Historical Background | Jimma University College of Public Health and Medical Science
Historical Background

School of Pharmacy was established in September 1985 under the auspices of the former Jimma Institute of Health Sciences with the aim of the training to produce mid- level pharmacy professionals, who will take part in teaching the community in proper use of drugs and render pharmaceutical services.  Since September 2001, the school commences training of pharmacists at Bachelor Degree level in both regular, extension and summer programs of the University. 

The school is one of the oldest schools of the university under the College of Public Health and Medical Sciences. It is stationed in Pharmacy and Laboratory Building (PLB) where as some offices and a lab is in Preclinical (PC) building. It encompasses three general purpose laboratories (Pharmaceutics laboratory, Pharmacology Laboratory, Pharmaceutical Analysis and Pharmacognosy laboratory) and one advanced core laboratory, Laboratory of Drug Quality Control.

The students of the school pass through intensive laboratory practices where they grasp adequate knowledge in pharmaceutical sciences which will be utilized as a tool in their professional carrier. In addition, in line with the training philosophy of the University, Community Based Education (CBE), teaching in the school accommodates adequate practical exposure in health institutions and community settings. As a strategy of CBE; Team Training Program [TTP], Community Based Training Program (CBTP) and Student Research Project [SRP] are among which our students of pharmacy are a lot benefiting. The high performance of the graduates at any post they are assigned as witnessed by different stakeholders is indicative.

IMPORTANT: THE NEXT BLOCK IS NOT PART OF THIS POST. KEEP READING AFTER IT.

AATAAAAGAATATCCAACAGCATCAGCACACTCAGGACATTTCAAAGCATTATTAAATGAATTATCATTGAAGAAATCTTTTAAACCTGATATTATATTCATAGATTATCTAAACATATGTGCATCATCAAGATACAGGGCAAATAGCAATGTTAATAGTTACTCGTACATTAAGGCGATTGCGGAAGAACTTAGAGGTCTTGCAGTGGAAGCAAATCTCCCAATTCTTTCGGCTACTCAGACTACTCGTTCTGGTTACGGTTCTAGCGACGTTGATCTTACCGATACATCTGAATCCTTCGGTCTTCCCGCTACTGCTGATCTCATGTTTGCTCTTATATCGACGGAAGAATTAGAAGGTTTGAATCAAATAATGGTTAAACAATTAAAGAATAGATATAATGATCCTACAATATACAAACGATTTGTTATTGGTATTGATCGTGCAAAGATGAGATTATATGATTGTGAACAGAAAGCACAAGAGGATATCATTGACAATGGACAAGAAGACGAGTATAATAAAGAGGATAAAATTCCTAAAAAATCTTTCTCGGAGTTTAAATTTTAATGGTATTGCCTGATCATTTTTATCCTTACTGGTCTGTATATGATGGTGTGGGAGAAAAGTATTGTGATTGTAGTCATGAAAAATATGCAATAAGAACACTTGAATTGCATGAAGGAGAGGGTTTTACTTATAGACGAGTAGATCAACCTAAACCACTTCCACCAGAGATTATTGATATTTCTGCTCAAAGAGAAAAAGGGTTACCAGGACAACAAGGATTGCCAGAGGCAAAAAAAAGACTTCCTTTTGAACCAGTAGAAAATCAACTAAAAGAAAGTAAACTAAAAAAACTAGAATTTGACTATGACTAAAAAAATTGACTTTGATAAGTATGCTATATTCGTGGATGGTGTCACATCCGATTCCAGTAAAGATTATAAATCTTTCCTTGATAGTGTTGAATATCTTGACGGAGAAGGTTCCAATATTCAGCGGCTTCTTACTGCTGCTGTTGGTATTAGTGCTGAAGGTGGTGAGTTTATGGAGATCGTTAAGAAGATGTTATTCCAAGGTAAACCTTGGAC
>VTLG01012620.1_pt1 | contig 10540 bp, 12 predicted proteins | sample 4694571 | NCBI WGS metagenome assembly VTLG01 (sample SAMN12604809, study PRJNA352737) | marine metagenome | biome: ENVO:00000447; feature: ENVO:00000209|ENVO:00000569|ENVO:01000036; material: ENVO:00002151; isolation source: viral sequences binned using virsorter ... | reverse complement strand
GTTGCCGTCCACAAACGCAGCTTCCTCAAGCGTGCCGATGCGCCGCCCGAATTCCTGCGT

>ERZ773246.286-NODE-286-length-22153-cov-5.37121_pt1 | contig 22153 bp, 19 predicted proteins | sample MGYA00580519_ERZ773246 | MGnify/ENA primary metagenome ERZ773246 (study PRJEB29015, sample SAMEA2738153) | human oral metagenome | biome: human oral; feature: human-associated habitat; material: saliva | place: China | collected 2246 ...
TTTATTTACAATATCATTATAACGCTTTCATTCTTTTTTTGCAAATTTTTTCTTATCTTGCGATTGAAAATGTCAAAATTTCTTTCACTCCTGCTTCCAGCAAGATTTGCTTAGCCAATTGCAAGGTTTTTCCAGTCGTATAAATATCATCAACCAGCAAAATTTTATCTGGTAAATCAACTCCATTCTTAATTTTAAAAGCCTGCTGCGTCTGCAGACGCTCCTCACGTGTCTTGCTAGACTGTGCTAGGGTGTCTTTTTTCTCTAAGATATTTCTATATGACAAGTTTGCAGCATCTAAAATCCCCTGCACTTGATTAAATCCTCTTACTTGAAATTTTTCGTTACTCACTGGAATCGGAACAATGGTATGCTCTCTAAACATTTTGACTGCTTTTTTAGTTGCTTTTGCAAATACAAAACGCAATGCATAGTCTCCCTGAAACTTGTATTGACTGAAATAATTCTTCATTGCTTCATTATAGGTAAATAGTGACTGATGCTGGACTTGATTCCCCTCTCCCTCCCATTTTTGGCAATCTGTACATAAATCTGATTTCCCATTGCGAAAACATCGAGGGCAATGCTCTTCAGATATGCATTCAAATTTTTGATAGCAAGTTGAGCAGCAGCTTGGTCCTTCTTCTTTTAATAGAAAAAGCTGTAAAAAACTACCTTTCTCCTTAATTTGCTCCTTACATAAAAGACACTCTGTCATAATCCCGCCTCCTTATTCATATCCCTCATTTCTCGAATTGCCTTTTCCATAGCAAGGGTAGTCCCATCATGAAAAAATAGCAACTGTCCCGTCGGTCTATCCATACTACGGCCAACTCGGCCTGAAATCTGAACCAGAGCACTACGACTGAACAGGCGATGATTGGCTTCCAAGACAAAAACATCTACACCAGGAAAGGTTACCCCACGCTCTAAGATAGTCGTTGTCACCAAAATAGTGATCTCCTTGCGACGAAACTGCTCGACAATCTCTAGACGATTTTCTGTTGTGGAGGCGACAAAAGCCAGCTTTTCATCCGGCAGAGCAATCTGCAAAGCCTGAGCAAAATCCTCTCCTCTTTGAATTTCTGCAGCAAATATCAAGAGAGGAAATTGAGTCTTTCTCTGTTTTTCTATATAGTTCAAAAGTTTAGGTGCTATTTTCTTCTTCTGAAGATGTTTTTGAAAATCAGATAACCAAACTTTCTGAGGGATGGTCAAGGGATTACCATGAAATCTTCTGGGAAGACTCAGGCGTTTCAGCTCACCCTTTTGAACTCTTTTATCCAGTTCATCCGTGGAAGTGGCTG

Since March 2009, the school launched the first graduate program in Clinical Pharmacy in the history of all universities in the country.

1.2. Pharmacy Practice versus Pharmacy Education in Ethiopia

  •  Pharmacists should move from behind the counter and start serving the public by providing pharmaceutical care instead of pills only.
  •  There is no future in the mere act of dispensing. That activity can be taken over by the internet, machines and/ or hardly trained technicians. 
  • There should be paradigm shift in pharmacy practice: Pharmaceutical care (focus on patient care) than product based practice.
  •  Pharmacists already in practice were mainly educated on the basis of the old paradigm of pharmaceutical product focus.
  • If these pharmacists are to contribute effectively to the new patient centered pharmaceutical practice, they must acquire the new knowledge and skills required for their new role.
  • However, pharmacy curricula have long been neglected at many learning institutions, which have helped perpetuate the undervalued status of pharmacists in the health care sector, particularly in Developing countries.
  • Strategies to implement patient focused pharmacy training
  • Option 1: Masters in Clinical Pharmacy (still practiced exclusively in patient settings and hospitals where access to patient data and other medical team is available).
  • B.Pharm Degree +2 years of clinical oriented training
  • Option 2: Pharm D (Doctor of pharmacy) Program: leading to professional doctor degree
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